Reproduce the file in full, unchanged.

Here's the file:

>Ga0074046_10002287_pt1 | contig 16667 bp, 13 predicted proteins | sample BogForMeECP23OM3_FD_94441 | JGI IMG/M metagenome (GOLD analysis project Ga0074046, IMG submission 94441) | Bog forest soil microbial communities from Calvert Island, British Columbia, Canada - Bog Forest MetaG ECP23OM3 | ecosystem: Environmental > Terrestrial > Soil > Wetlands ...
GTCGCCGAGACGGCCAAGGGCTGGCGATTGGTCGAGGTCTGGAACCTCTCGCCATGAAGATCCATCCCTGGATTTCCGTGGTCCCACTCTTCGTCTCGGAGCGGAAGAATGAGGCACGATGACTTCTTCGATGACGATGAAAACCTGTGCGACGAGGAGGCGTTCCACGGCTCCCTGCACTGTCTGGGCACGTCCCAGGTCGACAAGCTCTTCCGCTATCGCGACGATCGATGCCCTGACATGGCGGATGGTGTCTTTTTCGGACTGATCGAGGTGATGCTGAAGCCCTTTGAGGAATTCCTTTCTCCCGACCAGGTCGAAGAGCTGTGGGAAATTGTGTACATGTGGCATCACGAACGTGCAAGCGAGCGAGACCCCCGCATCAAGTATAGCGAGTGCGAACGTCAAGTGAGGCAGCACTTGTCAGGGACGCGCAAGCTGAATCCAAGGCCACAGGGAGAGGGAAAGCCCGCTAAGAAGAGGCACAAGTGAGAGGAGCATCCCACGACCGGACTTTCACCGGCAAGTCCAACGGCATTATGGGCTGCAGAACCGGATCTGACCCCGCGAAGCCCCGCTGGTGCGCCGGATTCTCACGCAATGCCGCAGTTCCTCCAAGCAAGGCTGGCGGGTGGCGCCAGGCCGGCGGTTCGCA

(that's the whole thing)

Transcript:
>Ga0074046_10002287_pt1 | contig 16667 bp, 13 predicted proteins | sample BogForMeECP23OM3_FD_94441 | JGI IMG/M metagenome (GOLD analysis project Ga0074046, IMG submission 94441) | Bog forest soil microbial communities from Calvert Island, British Columbia, Canada - Bog Forest MetaG ECP23OM3 | ecosystem: Environmental > Terrestrial > Soil > Wetlands ...
GTCGCCGAGACGGCCAAGGGCTGGCGATTGGTCGAGGTCTGGAACCTCTCGCCATGAAGATCCATCCCTGGATTTCCGTGGTCCCACTCTTCGTCTCGGAGCGGAAGAATGAGGCACGATGACTTCTTCGATGACGATGAAAACCTGTGCGACGAGGAGGCGTTCCACGGCTCCCTGCACTGTCTGGGCACGTCCCAGGTCGACAAGCTCTTCCGCTATCGCGACGATCGATGCCCTGACATGGCGGATGGTGTCTTTTTCGGACTGATCGAGGTGATGCTGAAGCCCTTTGAGGAATTCCTTTCTCCCGACCAGGTCGAAGAGCTGTGGGAAATTGTGTACATGTGGCATCACGAACGTGCAAGCGAGCGAGACCCCCGCATCAAGTATAGCGAGTGCGAACGTCAAGTGAGGCAGCACTTGTCAGGGACGCGCAAGCTGAATCCAAGGCCACAGGGAGAGGGAAAGCCCGCTAAGAAGAGGCACAAGTGAGAGGAGCATCCCACGACCGGACTTTCACCGGCAAGTCCAACGGCATTATGGGCTGCAGAACCGGATCTGACCCCGCGAAGCCCCGCTGGTGCGCCGGATTCTCACGCAATGCCGCAGTTCCTCCAAGCAAGGCTGGCGGGTGGCGCCAGGCCGGCGGTTCGCA